• False accusations. Many cyberstalkers try to damage the reputation of their victim and turn other people against them. They post false information about them on websites. They post allegations about the victim to newsgroups, chat rooms, or other sites that allow public contributions such as Goodreads.
  • Attempts to gather information about the victim.  Cyberstalkers may approach their victim’s friends, family, and work colleagues to obtain personal information.
  • Monitoring their target’s online activities and attempting to trace their IP address in an effort to gather more info.
  • Encouraging others to harass the victim. Many cyberstalkers try to involve third parties in the harassment. They may      claim the victim has harmed the stalker or his/her family in some way, or may post the victim’s name and telephone number in order to encourage others to join the pursuit.
  • False victimization. The cyberstalker will claim that the victim is harassing him/her.

Some readers have found fault with my use of the word “bullying” and “troll.” I’m a victim of bullying myself for years in middle and high school. Bullying is defined as targeted, repeated, aggressive attacks against a person with the intention to intimidate and/or harm. You’ve heard growing up that bullies are typically intellectually inferior beings who take out the hatred of themselves, their insecurities and limits on others.

That’s exactly what is happening here on sites like Goodreads.

And my use of the word “troll” is based on several sites who refer to these negative, hostile, unprofessional and often immature “reviewers.” I’m not attacking all reviewers, and like I said, I have nothing against people who review yet manage not to commit a crime. If you don’t like the word I’m using, I have to wonder if the word defines you personally.

There is also a gang mentality in place, where some trolls are emerging as leaders of the pack and coordinating efforts to commit crimes against other people. This is a dangerous revelation, and this is what also needs to be stopped.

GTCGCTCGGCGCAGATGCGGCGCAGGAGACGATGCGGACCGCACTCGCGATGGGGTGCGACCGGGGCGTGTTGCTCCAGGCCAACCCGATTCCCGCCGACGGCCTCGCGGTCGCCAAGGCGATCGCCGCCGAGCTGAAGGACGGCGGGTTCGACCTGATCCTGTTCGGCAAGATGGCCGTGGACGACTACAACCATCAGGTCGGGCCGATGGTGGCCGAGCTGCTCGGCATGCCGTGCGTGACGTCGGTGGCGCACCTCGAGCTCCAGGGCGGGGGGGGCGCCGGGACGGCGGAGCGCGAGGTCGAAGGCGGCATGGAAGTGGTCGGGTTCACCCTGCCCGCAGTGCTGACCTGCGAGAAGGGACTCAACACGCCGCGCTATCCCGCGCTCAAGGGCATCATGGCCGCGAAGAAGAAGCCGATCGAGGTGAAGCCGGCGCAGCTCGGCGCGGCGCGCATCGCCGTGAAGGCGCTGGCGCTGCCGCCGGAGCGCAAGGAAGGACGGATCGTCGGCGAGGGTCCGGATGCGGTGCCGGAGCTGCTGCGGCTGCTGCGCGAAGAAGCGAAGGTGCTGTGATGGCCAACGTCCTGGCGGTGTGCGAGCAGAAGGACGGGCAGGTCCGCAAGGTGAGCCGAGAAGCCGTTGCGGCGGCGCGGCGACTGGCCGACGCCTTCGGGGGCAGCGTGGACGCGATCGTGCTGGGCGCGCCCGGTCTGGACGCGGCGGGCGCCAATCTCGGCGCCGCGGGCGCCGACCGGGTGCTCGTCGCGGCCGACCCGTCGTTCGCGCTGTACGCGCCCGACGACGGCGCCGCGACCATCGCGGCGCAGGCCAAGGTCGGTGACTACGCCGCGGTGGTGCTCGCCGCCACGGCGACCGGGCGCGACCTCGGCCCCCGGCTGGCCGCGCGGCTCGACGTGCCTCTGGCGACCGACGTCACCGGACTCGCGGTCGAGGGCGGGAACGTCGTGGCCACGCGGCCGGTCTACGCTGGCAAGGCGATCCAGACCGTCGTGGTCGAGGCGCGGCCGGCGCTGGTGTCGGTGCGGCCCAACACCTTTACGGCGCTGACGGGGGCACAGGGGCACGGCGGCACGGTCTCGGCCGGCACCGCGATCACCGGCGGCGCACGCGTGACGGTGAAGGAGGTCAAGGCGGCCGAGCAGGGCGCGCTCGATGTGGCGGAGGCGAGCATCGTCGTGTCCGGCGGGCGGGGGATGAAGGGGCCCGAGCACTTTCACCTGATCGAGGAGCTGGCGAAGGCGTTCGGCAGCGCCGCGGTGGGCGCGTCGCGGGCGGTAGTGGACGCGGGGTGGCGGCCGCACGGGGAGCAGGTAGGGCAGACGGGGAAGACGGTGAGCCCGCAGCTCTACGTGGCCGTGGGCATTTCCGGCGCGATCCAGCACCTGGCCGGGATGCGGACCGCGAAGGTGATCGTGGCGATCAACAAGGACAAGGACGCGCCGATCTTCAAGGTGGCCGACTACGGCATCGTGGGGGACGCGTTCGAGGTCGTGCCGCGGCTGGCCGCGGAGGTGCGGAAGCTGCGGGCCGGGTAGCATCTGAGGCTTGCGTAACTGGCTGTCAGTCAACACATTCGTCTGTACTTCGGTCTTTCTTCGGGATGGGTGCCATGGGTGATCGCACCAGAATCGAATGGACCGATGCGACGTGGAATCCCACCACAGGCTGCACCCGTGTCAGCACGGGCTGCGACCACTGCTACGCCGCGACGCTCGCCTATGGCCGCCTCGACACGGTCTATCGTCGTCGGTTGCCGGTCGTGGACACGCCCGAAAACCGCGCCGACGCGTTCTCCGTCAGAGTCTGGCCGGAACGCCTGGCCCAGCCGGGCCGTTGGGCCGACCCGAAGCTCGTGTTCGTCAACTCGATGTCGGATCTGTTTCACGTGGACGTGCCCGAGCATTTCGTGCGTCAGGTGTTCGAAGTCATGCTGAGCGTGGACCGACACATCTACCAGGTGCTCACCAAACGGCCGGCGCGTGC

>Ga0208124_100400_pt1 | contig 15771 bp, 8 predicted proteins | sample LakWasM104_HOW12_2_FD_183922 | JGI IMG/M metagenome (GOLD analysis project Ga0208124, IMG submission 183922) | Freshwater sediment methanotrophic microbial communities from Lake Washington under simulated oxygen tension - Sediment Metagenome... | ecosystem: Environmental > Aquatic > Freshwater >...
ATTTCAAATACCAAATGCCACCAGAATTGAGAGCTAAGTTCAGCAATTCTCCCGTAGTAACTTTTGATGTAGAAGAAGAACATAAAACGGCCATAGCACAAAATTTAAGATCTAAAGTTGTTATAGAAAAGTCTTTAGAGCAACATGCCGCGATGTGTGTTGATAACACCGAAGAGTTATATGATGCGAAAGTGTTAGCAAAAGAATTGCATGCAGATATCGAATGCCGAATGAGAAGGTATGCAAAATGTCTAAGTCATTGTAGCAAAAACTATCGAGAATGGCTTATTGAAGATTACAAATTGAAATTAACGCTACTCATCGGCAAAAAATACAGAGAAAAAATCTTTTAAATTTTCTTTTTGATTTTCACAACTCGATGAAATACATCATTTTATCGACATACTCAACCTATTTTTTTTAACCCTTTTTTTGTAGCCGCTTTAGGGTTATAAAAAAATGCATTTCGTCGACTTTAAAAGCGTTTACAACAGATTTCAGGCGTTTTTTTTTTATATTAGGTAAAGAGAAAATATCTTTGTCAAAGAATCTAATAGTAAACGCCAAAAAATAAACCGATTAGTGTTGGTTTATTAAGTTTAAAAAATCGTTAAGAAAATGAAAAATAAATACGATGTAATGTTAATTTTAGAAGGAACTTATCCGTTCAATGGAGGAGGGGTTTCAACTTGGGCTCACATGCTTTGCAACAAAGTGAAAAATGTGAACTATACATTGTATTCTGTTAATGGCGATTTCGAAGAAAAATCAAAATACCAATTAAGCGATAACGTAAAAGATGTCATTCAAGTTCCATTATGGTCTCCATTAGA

In Part Two, I chatted with two authors who have been dealing with this abuse for the past few years.

(Update: 10/6/13) I ended up deleting my GR account after I realized no matter what I said to these trolls they would deliberately misunderstand me, repeatedly insult and threaten me, and generally be annoying. I tried to give them a chance to tell their side of the story but they don’t have any real proof; they’re self-righteous without any true meaning. I feel sorry for them that they hate themselves so much. Oh well, over it now.

Stay tuned to One Story Slinger!

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4 thoughts on “When Reviewers Attack – The Criminal Case Against Trolls (Part One)

  1. Pingback: One Story Slinger | When Reviewers Attack – Part Three – Take Control Against Trolls Who Attack

  2. Pingback: One Story Slinger | When Reviewers Attack – Part Two – Evidence of Crimes

  3. Trolling is, as you say wholly unacceptable and it is great that you are tackling this issue. I do feel though that authors such as myself can take steps to protect ourselves by, for example not posting personal data online, for example telephone numbers. My landline is not listed in the telephone directory for the reason that I value my privacy and I’m always surprised when I see authors (and others) posting their telephone numbers online. I do post an e-mail address on my blog and I should, perhaps use a contact form rather than providing this information. However the address given is not my main one and althought it would be annoying I could if necessary delete the account should it result in stalking or other problems. What I am saying is that cyber bullying/trolling is totally wrong but that authors and others can take action to reduce the risk to themselves. However strong the measures in place to prevent cyber bullying you will always get inadequate people who participate in such behaviour. Even when people know that their IP address can be tracked some will still carry on trolling regardless because they are either stupid or have psychological problems.

    • Yes, you are correct – there are ways to protect yourself from the psychos, trolls and other criminals. Thanks for the ideas to safeguard oneself – and for reading! 🙂